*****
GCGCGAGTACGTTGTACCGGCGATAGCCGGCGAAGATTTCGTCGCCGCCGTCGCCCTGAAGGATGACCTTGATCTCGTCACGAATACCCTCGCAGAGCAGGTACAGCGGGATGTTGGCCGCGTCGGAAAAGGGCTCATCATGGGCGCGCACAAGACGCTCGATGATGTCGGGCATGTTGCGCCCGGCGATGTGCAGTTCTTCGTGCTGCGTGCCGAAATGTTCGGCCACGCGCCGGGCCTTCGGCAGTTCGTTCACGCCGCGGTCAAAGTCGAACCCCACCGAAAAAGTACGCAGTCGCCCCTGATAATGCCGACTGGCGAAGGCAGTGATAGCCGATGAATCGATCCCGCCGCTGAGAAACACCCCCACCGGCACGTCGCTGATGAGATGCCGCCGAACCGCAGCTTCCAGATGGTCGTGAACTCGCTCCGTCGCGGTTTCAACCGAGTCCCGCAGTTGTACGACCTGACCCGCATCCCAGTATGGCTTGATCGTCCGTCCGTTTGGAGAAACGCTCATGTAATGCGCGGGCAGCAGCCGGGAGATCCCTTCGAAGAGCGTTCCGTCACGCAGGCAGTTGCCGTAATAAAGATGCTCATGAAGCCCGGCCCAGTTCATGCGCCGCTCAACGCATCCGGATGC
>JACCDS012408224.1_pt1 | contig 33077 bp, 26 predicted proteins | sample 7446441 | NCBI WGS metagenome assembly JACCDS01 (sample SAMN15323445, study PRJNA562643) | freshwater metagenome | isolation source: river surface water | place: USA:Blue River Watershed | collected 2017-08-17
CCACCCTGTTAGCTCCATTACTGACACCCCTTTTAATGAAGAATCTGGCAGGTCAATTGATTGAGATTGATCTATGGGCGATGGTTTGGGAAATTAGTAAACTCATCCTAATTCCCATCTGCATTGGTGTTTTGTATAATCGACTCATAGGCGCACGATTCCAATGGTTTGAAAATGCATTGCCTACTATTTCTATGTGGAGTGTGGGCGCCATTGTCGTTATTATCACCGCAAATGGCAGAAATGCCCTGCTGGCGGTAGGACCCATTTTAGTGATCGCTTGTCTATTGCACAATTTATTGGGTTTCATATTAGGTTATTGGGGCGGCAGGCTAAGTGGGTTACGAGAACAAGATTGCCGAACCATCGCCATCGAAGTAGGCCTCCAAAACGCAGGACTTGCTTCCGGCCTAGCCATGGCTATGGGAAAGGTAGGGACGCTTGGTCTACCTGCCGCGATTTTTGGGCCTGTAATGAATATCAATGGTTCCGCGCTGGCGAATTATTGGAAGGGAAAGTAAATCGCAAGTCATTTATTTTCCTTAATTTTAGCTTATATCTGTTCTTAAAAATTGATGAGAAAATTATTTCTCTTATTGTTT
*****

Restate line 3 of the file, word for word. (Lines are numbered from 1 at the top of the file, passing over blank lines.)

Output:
CCACCCTGTTAGCTCCATTACTGACACCCCTTTTAATGAAGAATCTGGCAGGTCAATTGATTGAGATTGATCTATGGGCGATGGTTTGGGAAATTAGTAAACTCATCCTAATTCCCATCTGCATTGGTGTTTTGTATAATCGACTCATAGGCGCACGATTCCAATGGTTTGAAAATGCATTGCCTACTATTTCTATGTGGAGTGTGGGCGCCATTGTCGTTATTATCACCGCAAATGGCAGAAATGCCCTGCTGGCGGTAGGACCCATTTTAGTGATCGCTTGTCTATTGCACAATTTATTGGGTTTCATATTAGGTTATTGGGGCGGCAGGCTAAGTGGGTTACGAGAACAAGATTGCCGAACCATCGCCATCGAAGTAGGCCTCCAAAACGCAGGACTTGCTTCCGGCCTAGCCATGGCTATGGGAAAGGTAGGGACGCTTGGTCTACCTGCCGCGATTTTTGGGCCTGTAATGAATATCAATGGTTCCGCGCTGGCGAATTATTGGAAGGGAAAGTAAATCGCAAGTCATTTATTTTCCTTAATTTTAGCTTATATCTGTTCTTAAAAATTGATGAGAAAATTATTTCTCTTATTGTTT